The Best Horror Films of 2019 So Far and How to Watch Them This Halloween

Though much of 2019's horror movies have disappointed some, with critics and viewers alike complaining about unscary sequels and retched reboots, the year has managed to pack in a few genuine scares over the last 10 months. From Nordic nastiness to all-star zombie comedies, streaming services offer some fine horror choices to watch over Halloween this year. Here are 10 of the best.

Climax

What is it: Those prone to seasickness, look away now. Climax, the latest film from enfant terrible director Gaspar Noé spins, rolls and lurches, leaving some viewers as sick as the characters. A French dance troupe who drink a drug-spiked punch that leads them to lose their minds and embark on an odyssey of violence, mutilation and incest.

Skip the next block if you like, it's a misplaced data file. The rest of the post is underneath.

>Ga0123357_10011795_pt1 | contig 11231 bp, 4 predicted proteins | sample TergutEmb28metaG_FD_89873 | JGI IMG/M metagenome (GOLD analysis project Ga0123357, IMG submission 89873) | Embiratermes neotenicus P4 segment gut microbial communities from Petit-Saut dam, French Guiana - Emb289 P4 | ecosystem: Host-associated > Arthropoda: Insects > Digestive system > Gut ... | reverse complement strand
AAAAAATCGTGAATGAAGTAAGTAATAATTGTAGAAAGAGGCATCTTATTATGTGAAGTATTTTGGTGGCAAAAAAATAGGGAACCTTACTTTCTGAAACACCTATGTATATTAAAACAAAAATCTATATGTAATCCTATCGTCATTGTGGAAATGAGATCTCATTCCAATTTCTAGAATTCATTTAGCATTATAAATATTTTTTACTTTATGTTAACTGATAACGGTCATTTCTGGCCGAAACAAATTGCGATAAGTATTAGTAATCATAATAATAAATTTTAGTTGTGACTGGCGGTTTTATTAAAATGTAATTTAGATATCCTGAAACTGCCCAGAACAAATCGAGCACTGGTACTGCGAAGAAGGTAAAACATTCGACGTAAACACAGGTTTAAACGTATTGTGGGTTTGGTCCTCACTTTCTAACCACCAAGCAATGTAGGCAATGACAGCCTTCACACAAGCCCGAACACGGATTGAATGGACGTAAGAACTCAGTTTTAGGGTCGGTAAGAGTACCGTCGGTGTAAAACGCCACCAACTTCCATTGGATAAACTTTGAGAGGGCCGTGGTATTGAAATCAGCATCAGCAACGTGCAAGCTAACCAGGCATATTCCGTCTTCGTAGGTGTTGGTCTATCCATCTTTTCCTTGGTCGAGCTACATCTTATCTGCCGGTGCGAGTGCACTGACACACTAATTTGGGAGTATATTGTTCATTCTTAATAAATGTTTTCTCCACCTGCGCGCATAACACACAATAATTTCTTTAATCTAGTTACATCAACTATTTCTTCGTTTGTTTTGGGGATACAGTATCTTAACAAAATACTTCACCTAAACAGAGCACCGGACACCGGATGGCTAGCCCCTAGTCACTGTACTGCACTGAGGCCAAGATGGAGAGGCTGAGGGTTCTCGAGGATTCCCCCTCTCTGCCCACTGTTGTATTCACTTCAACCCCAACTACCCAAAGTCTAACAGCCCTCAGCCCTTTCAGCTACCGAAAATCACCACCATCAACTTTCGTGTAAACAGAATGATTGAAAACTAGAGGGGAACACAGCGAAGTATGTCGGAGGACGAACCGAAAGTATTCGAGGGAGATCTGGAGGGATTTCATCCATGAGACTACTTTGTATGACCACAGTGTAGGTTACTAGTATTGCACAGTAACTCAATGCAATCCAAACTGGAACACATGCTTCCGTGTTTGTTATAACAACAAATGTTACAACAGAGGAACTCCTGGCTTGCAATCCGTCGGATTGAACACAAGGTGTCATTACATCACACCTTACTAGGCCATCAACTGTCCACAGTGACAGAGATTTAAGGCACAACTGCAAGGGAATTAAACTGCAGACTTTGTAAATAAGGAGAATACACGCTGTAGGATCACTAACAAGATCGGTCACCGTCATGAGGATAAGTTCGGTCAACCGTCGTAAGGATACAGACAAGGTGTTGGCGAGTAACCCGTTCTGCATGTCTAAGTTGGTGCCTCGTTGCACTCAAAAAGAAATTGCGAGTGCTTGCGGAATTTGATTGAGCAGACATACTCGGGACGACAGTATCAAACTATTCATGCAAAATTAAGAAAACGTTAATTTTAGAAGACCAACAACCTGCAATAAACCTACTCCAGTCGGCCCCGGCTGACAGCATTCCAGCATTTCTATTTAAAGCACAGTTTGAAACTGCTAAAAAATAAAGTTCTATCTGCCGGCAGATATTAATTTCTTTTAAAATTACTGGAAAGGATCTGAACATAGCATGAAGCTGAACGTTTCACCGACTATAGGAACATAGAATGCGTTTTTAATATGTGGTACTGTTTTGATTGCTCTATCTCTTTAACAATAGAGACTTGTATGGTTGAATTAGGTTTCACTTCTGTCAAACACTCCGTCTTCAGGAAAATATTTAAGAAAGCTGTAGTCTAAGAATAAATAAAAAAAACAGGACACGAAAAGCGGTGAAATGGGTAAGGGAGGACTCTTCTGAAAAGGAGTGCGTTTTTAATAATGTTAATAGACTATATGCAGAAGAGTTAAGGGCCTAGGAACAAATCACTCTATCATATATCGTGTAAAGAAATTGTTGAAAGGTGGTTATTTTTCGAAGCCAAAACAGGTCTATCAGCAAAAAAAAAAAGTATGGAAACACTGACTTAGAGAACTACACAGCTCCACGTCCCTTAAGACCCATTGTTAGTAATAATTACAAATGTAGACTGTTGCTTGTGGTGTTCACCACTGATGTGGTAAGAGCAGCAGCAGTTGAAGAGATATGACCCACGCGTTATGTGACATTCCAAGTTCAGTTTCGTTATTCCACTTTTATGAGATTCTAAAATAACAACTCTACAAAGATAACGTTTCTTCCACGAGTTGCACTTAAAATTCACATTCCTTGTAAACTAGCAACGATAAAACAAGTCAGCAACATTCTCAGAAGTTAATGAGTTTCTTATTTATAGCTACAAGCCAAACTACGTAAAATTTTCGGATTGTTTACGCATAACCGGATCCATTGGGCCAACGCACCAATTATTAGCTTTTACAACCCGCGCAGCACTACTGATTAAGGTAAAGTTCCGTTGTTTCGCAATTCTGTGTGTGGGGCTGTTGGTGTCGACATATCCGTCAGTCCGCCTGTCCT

What the critics said: "Noé has made what might be his most accessible and, yes, tender film to date, teasing the idea of heavenly bliss — before heading straight to hell."⁠—Hau Chu, Washington Post

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Where to watch: Streaming on Amazon Prime Video now

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Kaya Scodelario in "Crawl". Paramount

Crawl

What is it: Just when you thought it was safe to go back into the (crocodile-infested) water, Crawl comes out. Kaya Scodelario plays a former competition swimmer who, driving to see if her father is OK in a hurricane, finds herself trapped in his house with some killer crocs in this wildly entertaining B-movie.